MK: Why did you go back to cover further conflicts?
JL: Part of me wanted to go to tell the story. Bring back news of what is going on. I had a bit of a naive belief that it was going to make a difference. My grandmother was a bit a commie; she said that people need to be able to have a voice; the poor and the oppressed.
MK: Tell me more about your experience in Northern Ireland, how did it contrast with your documentation of the Balkan Conflict?
JL: My first time in NI was 1987; It was two communities that were at war in every way with each other socially and culturally.NI was in the UK on my door step. I’d grown up with a few bomb attacks in London and the siege of Balcon Street. So the troubles were part of the news being brought around to my life. I had a few tricky times there but on the whole, I loved it. The Balkans was different. It was a bigger conflict. I covered the Croatian bit of it more than the Bosnia conflict; two communities at war on a social and cultural level.
I had a bit of a naive belief that it was going to make a difference. My grandmother was a bit a commie; she said that people need to be able to have a voice; the poor and the oppressed.
MK: If you were covering Northern Ireland today do you think you’d be able to do what you did, will the financing be there for you to spend that time there?
JL: Not as much. I was lucky to have no family or responsibilities, only to myself. If I got a four day assignment I could live off that for a month. But as newspaper/magazine rates have not gone up in 20 years ; it is more of a problem to fund stories. Photographers have to be as creative with funding and with the work itself; but if I was starting out again; I think I would try the TV route. I just hope that photographers from all walks of life and from not so privileged backgrounds can still contribute to news photography. It would be a shame if that voice was priced out of the market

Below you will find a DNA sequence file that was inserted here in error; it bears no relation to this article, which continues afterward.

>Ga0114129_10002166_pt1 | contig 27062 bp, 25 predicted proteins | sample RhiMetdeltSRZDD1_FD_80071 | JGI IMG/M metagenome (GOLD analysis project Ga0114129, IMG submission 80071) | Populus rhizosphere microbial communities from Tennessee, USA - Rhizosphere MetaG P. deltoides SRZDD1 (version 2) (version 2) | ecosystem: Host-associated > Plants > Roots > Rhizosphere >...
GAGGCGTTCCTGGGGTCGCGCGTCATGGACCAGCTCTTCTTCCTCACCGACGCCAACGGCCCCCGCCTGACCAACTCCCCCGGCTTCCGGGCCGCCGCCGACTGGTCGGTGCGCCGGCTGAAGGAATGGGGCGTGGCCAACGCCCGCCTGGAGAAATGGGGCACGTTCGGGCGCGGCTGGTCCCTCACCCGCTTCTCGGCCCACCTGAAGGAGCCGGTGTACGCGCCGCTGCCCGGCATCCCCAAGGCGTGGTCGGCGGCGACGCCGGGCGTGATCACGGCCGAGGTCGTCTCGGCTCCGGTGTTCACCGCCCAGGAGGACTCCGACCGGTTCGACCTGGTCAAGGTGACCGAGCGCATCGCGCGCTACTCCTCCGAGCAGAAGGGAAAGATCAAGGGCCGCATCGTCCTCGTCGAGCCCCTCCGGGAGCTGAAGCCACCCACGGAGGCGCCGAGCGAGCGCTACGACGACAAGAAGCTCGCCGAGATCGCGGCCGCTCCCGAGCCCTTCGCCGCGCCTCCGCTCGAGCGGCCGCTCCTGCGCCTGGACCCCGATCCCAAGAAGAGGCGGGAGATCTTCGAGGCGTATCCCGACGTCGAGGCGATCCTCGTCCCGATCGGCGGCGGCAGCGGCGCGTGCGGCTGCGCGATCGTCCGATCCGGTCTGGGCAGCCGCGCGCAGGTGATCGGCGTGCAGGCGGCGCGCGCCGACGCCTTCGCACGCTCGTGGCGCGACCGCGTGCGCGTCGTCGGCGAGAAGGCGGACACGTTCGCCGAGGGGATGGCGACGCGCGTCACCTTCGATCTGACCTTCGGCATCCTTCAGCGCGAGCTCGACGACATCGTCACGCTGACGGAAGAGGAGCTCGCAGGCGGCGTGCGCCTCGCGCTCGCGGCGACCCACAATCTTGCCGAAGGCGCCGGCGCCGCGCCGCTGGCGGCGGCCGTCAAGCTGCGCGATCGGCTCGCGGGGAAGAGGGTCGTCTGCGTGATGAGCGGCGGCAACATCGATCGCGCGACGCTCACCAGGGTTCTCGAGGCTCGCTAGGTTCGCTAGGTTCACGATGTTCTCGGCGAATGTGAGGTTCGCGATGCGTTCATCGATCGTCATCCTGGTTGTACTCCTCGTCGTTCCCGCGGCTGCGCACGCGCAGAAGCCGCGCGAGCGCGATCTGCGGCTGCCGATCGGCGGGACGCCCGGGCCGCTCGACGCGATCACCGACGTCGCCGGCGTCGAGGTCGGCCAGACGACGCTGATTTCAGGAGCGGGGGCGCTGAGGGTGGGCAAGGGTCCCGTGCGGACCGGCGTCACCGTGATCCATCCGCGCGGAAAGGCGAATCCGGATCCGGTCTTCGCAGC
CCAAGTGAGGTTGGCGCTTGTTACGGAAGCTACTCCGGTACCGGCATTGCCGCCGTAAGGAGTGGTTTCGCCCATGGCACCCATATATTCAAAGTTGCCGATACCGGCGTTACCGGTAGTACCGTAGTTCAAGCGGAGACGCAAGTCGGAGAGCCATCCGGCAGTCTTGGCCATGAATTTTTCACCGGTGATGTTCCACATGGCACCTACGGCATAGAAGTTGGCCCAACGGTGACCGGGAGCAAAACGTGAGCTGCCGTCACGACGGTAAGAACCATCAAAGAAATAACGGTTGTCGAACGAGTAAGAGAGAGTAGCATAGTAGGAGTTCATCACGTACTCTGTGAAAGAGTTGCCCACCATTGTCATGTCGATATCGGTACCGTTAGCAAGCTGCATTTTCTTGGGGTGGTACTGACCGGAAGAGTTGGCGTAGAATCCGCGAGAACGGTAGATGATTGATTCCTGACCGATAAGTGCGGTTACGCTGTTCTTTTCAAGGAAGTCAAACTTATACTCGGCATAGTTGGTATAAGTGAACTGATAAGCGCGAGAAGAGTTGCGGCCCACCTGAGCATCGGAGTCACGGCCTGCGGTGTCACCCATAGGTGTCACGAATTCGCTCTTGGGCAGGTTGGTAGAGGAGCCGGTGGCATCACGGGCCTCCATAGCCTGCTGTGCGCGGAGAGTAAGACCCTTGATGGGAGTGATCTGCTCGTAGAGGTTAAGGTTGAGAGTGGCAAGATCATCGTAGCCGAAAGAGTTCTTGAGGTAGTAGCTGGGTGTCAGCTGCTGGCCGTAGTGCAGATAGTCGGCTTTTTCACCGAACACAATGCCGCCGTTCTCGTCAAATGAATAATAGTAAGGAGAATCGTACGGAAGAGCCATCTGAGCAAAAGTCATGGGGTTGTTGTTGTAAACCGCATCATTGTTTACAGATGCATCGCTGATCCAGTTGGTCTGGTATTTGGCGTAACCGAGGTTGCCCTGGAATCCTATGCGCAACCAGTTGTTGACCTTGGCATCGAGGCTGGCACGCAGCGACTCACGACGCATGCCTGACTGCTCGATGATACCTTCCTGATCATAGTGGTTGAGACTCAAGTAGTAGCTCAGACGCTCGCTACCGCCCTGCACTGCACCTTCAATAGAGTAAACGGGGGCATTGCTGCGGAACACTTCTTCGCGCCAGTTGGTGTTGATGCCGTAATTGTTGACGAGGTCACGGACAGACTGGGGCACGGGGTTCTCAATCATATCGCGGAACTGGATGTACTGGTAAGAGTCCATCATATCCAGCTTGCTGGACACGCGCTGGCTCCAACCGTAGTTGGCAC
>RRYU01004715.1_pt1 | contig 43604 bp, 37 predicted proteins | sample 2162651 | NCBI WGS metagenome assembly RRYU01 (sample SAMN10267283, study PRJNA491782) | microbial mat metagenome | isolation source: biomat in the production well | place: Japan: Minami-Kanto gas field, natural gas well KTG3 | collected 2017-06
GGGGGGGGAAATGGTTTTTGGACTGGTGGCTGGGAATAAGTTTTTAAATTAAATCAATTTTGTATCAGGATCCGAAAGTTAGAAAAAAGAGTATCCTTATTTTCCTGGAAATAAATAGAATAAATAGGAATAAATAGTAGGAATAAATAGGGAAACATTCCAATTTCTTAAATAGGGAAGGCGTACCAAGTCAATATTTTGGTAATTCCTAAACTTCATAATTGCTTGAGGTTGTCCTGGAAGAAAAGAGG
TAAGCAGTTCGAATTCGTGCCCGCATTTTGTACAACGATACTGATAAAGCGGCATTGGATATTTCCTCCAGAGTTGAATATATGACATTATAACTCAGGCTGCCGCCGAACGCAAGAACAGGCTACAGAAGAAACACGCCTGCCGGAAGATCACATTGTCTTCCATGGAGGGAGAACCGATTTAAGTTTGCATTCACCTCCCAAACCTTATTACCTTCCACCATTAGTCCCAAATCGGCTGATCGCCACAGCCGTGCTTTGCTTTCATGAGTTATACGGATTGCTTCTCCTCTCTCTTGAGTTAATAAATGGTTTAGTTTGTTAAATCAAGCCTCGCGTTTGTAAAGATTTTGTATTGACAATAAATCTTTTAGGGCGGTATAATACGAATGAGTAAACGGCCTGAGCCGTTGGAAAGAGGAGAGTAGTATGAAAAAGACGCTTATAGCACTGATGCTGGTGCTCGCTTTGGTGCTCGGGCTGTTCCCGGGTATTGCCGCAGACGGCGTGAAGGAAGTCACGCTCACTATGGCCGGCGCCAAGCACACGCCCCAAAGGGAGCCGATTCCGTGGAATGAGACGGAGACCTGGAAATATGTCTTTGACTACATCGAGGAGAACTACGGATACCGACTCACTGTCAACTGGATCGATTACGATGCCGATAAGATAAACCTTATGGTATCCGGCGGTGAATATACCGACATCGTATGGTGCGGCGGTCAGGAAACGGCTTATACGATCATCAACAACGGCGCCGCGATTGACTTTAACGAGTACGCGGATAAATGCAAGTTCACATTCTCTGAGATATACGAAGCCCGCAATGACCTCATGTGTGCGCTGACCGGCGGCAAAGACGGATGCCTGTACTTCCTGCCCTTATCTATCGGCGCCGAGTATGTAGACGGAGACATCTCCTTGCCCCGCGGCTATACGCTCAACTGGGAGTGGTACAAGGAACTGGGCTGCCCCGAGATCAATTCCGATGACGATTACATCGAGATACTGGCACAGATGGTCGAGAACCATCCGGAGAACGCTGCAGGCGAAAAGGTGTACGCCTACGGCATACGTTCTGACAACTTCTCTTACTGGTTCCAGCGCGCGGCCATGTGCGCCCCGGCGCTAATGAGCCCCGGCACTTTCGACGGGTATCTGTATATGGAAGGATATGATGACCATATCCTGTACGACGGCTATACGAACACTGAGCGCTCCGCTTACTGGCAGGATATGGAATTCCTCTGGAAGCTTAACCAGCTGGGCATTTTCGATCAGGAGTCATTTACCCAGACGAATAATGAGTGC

MK: The moving image basically...
JL: Yes, I tell my assistant s that I have now, to get runners jobs, become a DOP, become a director anything but be a photojournalist. (smiles)
MK: Oh really?
JL: Yes earn your money doing all that can pay for your photography a bit like Vim Venders or Moby. (smiles)
MK: Let’s talk about the two general camps within photojournalism: The first, approaching it through the evolving nature of change and the different aspects of aesthetics – The second, stating that the process of delivering the photograph must always remain as a traditional piece of journalistic work minus a discussion about aesthetic.